Wilfrid Almendra, Pierre Bismuth, Nick Devereux, Gardar Eide Einarsson, Lisa Oppenheim, Iris Van Dongen
20/03/2010 > 15/05/2010

Opening on 20/03/2010, from 7 pm to 9 pm

Ever Prosperity was a Liberty ship cargo vessel, based in Monrovia, Liberia. In 1965, she was wrecked on the West Coast barrier reef of New Caledonia. In 1970, her sister ship, who belonged to the same ship-owner, had been given the same name and the same Korean captain, met with the same destiny, just a few miles away from the first wreck. Braving the curse which ironically seems to weigh on this name yet so full of promises, the exhibition Ever Prosperity brings together works by five artists who apply here their artistic approach on pre-existent cultural material.

Thus, WILFRID ALMENDRA confronts the Utopian forms of New Babylon, Dutch artist Constant NIEUWENHUYS' ideal urban project, with those of suburban neighbourhoods and industrial areas.
First through a pair of almost twin sculptures While Waiting for a Revolution (2010), each consisting of a triangular plinth – triangles being a recurrent form for Constant, linked to nomadism –, topped by a shape with a curving rim. One of the pedestals is made of boards recycled from palettes, bearing the stigma of an industrial process, the sanding of metallic parts: veins of wood are ploughed, and residues of paint have printed its surface; the other plinth, made of concrete, has been casted with the same boards, leaving their marks in negative. The shape on each pedestal takes that of a very sculptural water tower, who caught the artist's eye very early on; being the only construction in a provincial town to challenge the usual architectural typologies, it recalls observatories planned by Constant; the sculpture on the concrete plinth is covered with a veneering, recalling the outside of a formwork, whereas the other, on the wooden pedestal, is made of cast concrete. WILFRID ALMENDRA therefore plays on the notion of positive / negative, and the notion of series, central in Constant's work.
The artist also worked on two blow up prints of photographs of small scale models of Constant's utopic city, anticipating their suburban destiny with heavy plaster and veneering (Second Skin, 2010).

PIERRE BISMUTH, meanwhile, performs the impossible synthesis between the two faces of Le Corbusier: from the villas blanches to housing projects, with a sense of humor and economy of means that are his trademark. He superposes, in a small scale model, section views and computer generated images (Complexes des villas / Bâtiment Le Corbusier, 2006-2010), several Villas Savoye, to create a building that the Swiss architect might not have rejected – let alone the destiny of neglected social housing and the carcass of torched cars in front.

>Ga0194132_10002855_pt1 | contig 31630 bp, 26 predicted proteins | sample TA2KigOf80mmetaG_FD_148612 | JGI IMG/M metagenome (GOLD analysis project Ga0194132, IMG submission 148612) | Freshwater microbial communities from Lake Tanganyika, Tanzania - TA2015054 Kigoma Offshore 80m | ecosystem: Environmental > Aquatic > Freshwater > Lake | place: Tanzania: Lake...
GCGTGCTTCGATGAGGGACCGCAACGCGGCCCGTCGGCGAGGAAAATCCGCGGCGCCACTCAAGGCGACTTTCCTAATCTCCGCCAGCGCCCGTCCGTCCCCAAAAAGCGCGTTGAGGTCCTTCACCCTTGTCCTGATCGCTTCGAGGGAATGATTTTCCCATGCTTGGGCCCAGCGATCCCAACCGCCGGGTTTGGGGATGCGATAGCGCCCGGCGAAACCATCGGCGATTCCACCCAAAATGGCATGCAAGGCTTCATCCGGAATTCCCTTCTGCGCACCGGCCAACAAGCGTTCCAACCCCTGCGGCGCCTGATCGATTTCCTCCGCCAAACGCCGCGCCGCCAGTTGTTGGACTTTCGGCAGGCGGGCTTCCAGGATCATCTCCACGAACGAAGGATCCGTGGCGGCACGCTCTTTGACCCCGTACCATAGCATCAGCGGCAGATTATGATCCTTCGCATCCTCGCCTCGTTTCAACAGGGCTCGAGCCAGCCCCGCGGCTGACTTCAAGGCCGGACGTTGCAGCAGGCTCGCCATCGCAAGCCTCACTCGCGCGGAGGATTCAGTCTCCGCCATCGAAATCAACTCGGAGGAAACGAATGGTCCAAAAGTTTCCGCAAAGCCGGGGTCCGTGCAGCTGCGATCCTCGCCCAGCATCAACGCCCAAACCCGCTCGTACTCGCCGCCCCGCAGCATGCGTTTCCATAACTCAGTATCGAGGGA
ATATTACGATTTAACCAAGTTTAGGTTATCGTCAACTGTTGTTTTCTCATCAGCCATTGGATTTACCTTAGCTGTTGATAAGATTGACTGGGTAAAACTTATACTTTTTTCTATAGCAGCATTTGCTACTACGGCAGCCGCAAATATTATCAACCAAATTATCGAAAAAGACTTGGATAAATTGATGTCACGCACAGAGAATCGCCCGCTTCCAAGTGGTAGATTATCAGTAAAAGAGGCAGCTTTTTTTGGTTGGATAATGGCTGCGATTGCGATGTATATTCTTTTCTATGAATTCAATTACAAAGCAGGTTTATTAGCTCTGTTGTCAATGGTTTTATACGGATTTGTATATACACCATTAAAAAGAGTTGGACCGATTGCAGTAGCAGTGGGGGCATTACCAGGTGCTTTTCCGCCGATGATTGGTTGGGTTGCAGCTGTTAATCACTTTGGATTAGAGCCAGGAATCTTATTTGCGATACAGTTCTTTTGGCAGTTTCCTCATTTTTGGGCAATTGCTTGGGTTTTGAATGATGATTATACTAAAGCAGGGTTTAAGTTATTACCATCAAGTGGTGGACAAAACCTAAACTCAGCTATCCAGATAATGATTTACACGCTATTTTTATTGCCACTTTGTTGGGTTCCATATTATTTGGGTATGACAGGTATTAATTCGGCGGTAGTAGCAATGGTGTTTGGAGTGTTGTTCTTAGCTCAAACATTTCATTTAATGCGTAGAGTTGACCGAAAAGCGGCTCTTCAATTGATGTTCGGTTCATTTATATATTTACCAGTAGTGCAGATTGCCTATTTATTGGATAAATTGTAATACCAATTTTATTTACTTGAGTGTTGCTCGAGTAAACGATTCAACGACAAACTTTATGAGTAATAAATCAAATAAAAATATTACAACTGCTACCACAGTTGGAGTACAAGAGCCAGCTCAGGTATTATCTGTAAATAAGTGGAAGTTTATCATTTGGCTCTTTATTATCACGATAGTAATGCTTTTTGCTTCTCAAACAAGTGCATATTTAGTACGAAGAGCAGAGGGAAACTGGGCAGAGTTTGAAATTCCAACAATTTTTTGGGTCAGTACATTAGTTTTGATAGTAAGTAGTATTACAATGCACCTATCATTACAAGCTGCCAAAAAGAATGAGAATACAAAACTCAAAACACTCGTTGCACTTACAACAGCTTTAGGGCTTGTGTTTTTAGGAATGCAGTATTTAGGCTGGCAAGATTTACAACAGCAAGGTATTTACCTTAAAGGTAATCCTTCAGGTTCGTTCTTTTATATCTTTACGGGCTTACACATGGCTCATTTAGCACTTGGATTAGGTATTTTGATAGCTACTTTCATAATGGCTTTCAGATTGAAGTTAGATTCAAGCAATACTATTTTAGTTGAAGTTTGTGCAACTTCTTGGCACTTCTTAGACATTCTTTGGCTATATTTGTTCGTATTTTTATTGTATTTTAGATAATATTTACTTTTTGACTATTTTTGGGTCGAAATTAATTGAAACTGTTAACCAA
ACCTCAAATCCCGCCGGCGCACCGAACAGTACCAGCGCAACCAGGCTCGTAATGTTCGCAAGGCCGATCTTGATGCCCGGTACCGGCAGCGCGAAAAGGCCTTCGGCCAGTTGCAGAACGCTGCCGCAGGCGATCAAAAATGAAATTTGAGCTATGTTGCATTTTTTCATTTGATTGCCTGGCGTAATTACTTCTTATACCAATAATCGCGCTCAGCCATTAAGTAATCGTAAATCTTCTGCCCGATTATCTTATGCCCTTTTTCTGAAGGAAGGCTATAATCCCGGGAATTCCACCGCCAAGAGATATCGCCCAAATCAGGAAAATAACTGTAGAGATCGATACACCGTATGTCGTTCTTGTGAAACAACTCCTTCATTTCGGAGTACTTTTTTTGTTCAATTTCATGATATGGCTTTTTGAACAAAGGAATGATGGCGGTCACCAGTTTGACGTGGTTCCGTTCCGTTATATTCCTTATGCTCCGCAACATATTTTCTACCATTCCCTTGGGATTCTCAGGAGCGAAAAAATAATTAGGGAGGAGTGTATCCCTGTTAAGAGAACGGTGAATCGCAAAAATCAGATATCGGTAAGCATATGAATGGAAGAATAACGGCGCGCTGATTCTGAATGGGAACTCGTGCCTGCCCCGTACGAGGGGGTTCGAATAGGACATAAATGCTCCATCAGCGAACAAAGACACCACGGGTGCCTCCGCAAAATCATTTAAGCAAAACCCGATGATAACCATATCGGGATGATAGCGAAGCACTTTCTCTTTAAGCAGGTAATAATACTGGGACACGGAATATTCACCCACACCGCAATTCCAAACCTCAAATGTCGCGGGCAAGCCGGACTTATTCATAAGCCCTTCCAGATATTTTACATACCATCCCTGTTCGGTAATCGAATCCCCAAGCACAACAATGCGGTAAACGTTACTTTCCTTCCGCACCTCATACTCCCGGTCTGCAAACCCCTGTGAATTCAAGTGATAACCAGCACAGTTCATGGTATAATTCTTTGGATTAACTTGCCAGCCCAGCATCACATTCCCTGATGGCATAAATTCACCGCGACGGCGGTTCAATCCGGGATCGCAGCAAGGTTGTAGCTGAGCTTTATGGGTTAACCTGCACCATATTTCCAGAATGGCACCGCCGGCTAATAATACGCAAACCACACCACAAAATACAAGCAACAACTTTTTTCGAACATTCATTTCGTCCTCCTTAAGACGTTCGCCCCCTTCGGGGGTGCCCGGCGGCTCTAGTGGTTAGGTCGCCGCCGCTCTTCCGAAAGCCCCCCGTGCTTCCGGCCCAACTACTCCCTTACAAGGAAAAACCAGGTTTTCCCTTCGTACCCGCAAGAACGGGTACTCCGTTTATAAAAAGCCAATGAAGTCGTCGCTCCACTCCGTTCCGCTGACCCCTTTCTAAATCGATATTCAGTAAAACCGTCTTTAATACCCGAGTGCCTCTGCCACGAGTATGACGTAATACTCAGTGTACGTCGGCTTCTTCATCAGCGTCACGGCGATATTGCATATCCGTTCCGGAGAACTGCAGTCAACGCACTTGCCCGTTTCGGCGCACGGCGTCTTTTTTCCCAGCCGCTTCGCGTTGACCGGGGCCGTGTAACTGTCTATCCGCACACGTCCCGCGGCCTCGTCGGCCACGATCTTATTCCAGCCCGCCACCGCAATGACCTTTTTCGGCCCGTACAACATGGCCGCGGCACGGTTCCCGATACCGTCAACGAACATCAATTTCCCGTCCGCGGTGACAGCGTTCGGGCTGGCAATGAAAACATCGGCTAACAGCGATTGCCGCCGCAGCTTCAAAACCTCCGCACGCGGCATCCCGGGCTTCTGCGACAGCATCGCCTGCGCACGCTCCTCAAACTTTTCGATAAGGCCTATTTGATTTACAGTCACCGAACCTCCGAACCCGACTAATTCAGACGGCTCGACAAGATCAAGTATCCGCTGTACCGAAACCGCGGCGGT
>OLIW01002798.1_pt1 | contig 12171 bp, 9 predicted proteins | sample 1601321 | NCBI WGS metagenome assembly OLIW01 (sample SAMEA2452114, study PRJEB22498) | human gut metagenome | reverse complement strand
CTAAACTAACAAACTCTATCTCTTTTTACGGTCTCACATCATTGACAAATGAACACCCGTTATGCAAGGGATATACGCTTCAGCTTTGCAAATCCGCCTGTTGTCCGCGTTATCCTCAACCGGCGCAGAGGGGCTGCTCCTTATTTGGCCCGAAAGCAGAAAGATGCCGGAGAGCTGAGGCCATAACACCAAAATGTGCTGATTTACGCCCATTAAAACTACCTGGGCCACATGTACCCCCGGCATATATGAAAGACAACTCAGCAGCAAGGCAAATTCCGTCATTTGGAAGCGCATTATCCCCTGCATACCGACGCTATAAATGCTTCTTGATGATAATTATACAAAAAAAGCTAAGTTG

GARDAR EIDE EINARSSON applies his black and white grid to a colorful painting by Roy LICHTENSTEIN, changing the register of that sea view, from Pop art to Abstract post-war (Seascape, 2010).

NICK DEVEREUX, as for him, orchestrates subtle back and forth: between movement and immobility, from Jackson POLLOCK painting to Hans NAMUTH's photos of him in his atelier; also over time, between CARAVAGGIO's paintings and the movie Derek JAREMAN directed on the Italian artist.
In his drawings as in his paintings, DEVEREUX works with an old technique, used for example by Diego VÉLASQUEZ in Las Meninas, which doesn't aim at creating a 'photo realist' image but focuses on information perceived by the human eye, ie essentially volumes and light, hence offering an original answer to the conceptual question of representation. DEVEREUX applies this technique not to human beings or objects, but to small sculptures he makes from scraps of fabric and pieces of glass; non-figurative, these sculptures, when reproduced with this distinctive technique, get animated with unsuspected life.
In the 'Pollock series', DEVEREUX draws on pages of the first French edition of Hans NAMUTH's book of pictures of Jackson POLLOCK painting in his studio, that were a crucial contribution to Action Painting's legend, propagating a sense of expressivity more efficiently the paintings themselves. Drawing from a unique scultpure, DEVEREUX erases images of POLLOCK and renders his moves as a complex, dynamic yet abstract web of lines. Between POLLOCK's Action Painting, NAMUTH's photographic caption of it and DEVEREUX's rendering of these images through one of his distinctive sculptures and drawing technique, appears a fascinating back and forth between movement and stillness.
In Version (DG 1986) (2010), NICK DEVEREUX applies a similar process to an image taken from the movie Caravaggio by Derek JARMAN, on the life of the Baroque painter, where several perfectly detailed tableaux vivants restage yet to be painted works of the master. On a print of Saint Jerome, which is itself a reproduction, DEVEREUX reproduces in painting a small scale model he created, inspired by movements building the original painting.

Lastly, in Art for the Public: Images from the Collection of the Port Authority (2009), LISA OPPENHEIM revives the memory of works from the Port Authority of New York and New Jersey's collection of public art, stored in the basement of the World Trade Center and destroyed during 9/11. They now only exist in a 1986 catalogue, which gave it's title to the series, a gathering of fantomatic works. Meditating on this 'presence absence', LISA OPPENHEIM rephotographed in silver emulsion all images and printed a positive and a negative of each, that she then superposed; but when positive on negative should cancel one another out, through slight misregistrations, a ghostly trace remains.